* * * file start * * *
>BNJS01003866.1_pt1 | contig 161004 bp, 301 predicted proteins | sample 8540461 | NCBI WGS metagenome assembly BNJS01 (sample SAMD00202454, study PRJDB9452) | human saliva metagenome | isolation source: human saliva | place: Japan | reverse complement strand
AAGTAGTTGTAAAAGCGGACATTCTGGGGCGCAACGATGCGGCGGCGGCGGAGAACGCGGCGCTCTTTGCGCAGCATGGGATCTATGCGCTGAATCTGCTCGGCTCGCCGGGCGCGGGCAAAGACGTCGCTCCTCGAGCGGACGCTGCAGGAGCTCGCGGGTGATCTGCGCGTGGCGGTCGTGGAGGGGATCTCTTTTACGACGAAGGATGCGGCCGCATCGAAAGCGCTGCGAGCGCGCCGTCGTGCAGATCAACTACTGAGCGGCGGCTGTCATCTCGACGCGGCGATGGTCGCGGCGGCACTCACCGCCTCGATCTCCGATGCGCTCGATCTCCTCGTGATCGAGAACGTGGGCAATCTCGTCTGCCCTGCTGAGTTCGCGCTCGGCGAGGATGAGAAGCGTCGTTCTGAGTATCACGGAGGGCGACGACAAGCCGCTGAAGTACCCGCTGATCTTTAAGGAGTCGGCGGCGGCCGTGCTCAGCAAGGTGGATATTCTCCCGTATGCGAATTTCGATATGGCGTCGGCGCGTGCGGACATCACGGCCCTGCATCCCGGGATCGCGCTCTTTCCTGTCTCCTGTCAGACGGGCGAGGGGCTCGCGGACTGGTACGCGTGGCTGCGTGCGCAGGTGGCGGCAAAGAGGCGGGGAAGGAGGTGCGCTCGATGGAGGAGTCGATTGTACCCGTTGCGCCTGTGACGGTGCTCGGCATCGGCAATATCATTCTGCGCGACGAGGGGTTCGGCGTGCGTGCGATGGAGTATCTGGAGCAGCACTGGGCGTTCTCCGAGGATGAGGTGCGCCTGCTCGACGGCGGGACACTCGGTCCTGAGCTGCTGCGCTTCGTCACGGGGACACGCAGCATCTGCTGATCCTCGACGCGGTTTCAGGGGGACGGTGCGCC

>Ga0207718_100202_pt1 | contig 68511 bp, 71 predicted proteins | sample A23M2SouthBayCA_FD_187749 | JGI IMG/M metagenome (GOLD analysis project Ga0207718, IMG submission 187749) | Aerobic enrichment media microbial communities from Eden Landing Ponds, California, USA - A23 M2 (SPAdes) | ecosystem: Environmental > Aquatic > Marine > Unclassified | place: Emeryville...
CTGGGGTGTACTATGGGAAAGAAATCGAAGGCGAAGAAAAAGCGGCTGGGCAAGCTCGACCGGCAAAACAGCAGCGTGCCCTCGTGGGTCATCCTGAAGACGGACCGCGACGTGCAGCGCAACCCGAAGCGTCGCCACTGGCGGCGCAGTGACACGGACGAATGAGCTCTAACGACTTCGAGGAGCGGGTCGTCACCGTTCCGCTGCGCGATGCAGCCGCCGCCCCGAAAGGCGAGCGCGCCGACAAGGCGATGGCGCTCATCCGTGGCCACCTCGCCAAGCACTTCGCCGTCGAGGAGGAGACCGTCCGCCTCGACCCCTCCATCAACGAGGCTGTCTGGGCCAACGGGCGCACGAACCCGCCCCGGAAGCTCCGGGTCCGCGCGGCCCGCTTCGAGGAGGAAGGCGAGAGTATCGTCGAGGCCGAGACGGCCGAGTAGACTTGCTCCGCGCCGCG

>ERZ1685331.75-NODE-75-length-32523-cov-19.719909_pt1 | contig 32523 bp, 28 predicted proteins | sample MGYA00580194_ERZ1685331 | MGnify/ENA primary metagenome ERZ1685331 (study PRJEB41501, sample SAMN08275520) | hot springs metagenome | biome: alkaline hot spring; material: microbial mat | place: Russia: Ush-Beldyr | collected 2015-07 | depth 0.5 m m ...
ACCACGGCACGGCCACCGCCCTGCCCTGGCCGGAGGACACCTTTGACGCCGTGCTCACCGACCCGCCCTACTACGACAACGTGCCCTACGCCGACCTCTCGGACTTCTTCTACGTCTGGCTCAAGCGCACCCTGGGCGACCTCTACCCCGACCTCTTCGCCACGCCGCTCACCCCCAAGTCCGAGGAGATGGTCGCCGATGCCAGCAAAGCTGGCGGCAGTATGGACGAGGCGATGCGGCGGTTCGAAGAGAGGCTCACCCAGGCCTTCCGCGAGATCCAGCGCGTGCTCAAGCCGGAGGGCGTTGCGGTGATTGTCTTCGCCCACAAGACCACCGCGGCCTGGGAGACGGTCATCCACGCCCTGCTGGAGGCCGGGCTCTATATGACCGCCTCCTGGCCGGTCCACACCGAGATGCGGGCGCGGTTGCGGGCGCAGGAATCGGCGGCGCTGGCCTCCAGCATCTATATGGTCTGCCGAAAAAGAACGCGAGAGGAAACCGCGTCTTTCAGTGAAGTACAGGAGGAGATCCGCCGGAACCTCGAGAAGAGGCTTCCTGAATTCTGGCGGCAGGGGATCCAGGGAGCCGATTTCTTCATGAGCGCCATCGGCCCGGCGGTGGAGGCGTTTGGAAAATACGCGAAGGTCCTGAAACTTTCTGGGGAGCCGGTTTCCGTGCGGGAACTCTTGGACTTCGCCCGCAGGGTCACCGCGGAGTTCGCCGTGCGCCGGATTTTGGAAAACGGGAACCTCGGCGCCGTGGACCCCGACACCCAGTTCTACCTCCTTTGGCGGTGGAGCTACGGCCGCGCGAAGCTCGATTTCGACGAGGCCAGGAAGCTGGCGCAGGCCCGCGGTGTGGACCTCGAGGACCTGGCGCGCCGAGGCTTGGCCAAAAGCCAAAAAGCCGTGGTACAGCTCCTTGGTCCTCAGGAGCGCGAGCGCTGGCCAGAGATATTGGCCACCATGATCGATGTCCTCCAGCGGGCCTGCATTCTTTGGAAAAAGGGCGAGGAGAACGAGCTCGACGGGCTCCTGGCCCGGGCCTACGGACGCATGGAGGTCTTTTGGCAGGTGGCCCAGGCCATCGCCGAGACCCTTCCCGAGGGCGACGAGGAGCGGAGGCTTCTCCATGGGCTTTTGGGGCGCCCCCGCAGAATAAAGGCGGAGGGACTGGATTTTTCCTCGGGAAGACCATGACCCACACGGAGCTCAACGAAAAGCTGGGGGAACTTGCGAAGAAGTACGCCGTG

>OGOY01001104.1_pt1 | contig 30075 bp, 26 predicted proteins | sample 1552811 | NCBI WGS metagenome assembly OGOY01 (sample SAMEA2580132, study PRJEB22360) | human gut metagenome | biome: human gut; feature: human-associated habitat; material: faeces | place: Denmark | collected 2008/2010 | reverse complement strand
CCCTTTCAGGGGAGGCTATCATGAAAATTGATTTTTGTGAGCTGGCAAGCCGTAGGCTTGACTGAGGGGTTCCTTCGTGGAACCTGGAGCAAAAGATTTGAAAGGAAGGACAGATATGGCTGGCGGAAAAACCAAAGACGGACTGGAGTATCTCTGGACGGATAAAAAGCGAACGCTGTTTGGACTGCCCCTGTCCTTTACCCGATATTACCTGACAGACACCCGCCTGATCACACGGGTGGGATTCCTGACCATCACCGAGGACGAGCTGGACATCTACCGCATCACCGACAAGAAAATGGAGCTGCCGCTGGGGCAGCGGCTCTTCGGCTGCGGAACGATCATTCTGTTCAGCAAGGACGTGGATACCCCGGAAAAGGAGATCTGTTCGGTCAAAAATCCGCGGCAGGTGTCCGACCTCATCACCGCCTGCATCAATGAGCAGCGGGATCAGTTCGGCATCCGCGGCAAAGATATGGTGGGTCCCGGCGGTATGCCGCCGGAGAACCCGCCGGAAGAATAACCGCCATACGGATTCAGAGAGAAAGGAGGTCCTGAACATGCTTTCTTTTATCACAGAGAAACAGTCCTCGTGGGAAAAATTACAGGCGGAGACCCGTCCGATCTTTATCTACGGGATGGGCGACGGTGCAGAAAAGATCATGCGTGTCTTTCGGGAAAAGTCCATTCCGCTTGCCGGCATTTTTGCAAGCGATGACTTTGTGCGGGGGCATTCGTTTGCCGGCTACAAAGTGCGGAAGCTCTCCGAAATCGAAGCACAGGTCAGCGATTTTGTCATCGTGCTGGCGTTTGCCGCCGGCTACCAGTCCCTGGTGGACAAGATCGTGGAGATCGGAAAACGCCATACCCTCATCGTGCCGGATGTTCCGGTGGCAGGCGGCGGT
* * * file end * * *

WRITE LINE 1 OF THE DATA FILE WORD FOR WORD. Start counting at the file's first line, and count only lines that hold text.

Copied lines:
>BNJS01003866.1_pt1 | contig 161004 bp, 301 predicted proteins | sample 8540461 | NCBI WGS metagenome assembly BNJS01 (sample SAMD00202454, study PRJDB9452) | human saliva metagenome | isolation source: human saliva | place: Japan | reverse complement strand